Continued from Part One.
Interestingly, this article states the word among the politically well-connected in Beijing is that Li Keqiang, the incoming premier, has started recommending to his colleagues that they read Alexis de Tocqueville’s L’Ancien Régime et la Révolution.
If this is true, it raises an interesting view of how the party is thinking – de Tocqueville blamed the 1789 French Revolution in part on the fact that the bourgeoisie inspired envy among the masses while the nobles elicited scorn, but more than anger on the part of the have-nots, the accepted wisdom now is the Revolution was the result of rising aspirations that could not be met.
Maybe Hu Jintao was recognizing this in his address when he set a new economic goal of doubling China’s 2010 GDP and average incomes by 2020.
The average income of urban and rural residents was Rmb19,109 ($3,060) and Rmb5,919, respectively, in 2010. In itself, this target is attainable as it implies an average growth rate of 7 percent — but a bigger challenge will be reducing the divide between rich and poor; if the growth goes to those in power, then satisfaction will not be very widespread.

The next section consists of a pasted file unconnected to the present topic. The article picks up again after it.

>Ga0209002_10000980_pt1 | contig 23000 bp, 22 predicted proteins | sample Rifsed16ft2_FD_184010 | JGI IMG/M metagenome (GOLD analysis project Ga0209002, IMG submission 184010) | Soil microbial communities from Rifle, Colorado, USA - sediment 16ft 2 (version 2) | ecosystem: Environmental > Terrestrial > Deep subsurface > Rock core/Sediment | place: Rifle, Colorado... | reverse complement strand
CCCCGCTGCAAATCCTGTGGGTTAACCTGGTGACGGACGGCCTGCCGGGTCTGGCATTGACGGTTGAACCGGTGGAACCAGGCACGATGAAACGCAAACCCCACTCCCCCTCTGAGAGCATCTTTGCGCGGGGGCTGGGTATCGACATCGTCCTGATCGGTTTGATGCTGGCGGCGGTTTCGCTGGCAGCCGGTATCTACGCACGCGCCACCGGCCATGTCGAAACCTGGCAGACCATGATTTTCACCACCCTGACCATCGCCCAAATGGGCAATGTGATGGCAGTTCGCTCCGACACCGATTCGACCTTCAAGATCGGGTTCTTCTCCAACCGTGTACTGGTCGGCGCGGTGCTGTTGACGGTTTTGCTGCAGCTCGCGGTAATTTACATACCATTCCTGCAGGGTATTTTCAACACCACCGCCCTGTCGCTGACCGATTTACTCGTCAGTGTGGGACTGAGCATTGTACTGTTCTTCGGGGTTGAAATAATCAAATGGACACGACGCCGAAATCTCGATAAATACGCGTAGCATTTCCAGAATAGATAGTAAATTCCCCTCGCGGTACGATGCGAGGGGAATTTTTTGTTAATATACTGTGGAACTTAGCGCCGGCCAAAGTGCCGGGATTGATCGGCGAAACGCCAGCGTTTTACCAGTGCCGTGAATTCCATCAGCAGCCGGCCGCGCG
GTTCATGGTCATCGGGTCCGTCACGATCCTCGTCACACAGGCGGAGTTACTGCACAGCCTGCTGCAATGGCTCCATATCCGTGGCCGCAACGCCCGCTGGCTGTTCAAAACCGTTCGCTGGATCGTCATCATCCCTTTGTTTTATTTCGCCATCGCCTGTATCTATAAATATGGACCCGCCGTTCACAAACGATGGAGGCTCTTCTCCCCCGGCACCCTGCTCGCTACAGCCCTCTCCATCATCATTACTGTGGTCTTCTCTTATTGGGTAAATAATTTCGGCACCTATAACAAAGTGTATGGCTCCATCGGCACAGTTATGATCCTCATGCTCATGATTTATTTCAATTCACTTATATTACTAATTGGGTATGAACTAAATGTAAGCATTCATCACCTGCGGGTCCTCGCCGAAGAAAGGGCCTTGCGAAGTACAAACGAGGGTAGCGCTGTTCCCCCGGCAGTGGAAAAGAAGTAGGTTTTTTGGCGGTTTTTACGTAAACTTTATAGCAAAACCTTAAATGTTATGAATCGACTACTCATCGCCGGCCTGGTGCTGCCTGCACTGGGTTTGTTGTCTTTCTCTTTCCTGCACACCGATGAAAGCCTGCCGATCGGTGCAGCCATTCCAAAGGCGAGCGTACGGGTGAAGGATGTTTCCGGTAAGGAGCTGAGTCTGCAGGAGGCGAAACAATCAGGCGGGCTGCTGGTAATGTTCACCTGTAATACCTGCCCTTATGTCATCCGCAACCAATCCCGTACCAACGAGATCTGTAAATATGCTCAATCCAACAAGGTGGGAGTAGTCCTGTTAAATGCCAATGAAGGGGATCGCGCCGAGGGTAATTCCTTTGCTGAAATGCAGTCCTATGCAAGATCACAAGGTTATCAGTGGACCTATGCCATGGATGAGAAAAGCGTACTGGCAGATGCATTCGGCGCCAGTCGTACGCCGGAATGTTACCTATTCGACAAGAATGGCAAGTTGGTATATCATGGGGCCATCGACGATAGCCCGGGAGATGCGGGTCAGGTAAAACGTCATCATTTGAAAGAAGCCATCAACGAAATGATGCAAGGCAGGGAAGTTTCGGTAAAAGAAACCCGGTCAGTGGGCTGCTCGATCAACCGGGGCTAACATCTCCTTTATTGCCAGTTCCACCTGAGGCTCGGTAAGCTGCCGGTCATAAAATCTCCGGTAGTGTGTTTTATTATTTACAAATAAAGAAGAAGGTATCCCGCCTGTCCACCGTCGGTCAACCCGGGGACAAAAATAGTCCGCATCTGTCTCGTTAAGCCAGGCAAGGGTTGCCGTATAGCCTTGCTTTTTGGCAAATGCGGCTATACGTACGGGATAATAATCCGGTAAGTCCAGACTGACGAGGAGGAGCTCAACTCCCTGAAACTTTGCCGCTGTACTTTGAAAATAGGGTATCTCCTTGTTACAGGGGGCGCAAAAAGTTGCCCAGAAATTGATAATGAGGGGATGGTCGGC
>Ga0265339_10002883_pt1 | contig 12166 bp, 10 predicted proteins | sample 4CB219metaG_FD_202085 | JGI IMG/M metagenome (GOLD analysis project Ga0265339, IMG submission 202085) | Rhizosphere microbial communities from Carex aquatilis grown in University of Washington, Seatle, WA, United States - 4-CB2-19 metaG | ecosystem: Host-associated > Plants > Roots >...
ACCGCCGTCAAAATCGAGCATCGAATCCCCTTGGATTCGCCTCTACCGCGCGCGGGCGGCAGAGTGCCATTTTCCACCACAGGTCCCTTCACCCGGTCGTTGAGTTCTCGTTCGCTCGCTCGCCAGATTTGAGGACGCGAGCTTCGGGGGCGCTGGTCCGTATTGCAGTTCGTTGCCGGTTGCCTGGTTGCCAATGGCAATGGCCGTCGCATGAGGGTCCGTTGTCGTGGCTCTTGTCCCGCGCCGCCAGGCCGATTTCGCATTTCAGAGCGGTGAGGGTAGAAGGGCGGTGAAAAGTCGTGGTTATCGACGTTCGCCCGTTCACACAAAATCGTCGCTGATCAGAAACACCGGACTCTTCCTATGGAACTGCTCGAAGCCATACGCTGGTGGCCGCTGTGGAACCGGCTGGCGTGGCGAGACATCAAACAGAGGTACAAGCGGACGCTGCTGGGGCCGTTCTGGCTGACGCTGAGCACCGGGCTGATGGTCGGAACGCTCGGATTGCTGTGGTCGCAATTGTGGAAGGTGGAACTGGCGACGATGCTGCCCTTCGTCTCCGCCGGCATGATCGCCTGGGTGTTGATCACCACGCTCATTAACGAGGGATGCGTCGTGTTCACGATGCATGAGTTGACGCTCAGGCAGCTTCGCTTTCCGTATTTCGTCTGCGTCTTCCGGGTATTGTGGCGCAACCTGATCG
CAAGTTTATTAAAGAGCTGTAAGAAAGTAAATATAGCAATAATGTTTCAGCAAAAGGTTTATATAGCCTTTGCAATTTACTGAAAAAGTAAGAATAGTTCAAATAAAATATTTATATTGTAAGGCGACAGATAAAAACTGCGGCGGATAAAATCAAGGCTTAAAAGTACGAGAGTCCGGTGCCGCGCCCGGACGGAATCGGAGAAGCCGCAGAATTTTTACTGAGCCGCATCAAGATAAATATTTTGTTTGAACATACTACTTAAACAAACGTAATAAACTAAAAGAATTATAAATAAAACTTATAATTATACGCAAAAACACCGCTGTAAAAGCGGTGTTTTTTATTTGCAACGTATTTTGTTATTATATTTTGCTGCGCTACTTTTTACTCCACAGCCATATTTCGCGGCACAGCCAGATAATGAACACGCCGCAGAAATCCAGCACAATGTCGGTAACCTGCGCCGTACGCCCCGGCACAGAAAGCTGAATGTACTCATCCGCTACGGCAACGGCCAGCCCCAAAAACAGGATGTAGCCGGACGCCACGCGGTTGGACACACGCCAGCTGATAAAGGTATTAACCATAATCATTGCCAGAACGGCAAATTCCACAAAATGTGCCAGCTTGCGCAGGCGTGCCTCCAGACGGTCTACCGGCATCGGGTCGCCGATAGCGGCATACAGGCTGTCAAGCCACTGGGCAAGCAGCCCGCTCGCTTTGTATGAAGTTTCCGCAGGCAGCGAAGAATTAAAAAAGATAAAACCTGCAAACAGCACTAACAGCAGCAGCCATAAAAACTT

So what exactly did Mr. Hu lay out as his successor’s goals for the next five years? Well, an article by the FT’s Beijing office lists eight key points.
Political reform seems like it will be limited, as Mr. Hu committed his country to unswervingly follow the path of socialism with Chinese characteristics – i.e. more of the same: central, communist, one-party control — while tolerating capitalism, providing that the state retains control of the economy, major industries and the courts.
“Economic growth for all” is a statement seen as the party’s recognition that everyone has to benefit from the growth in prosperity, and crystallized in Mr. Hu’s commitment to doubling national growth and living standards for all by 2020.
The environment for the first time has received more than mere lip service as widespread pollution and environmental degradation resulting from industrial activity (often allowed or covered up by corrupt practices) has reached the stage where public riots and unrest are a growing concern.
Concludes in Part Three.
Image source: coromandal.wordpress.com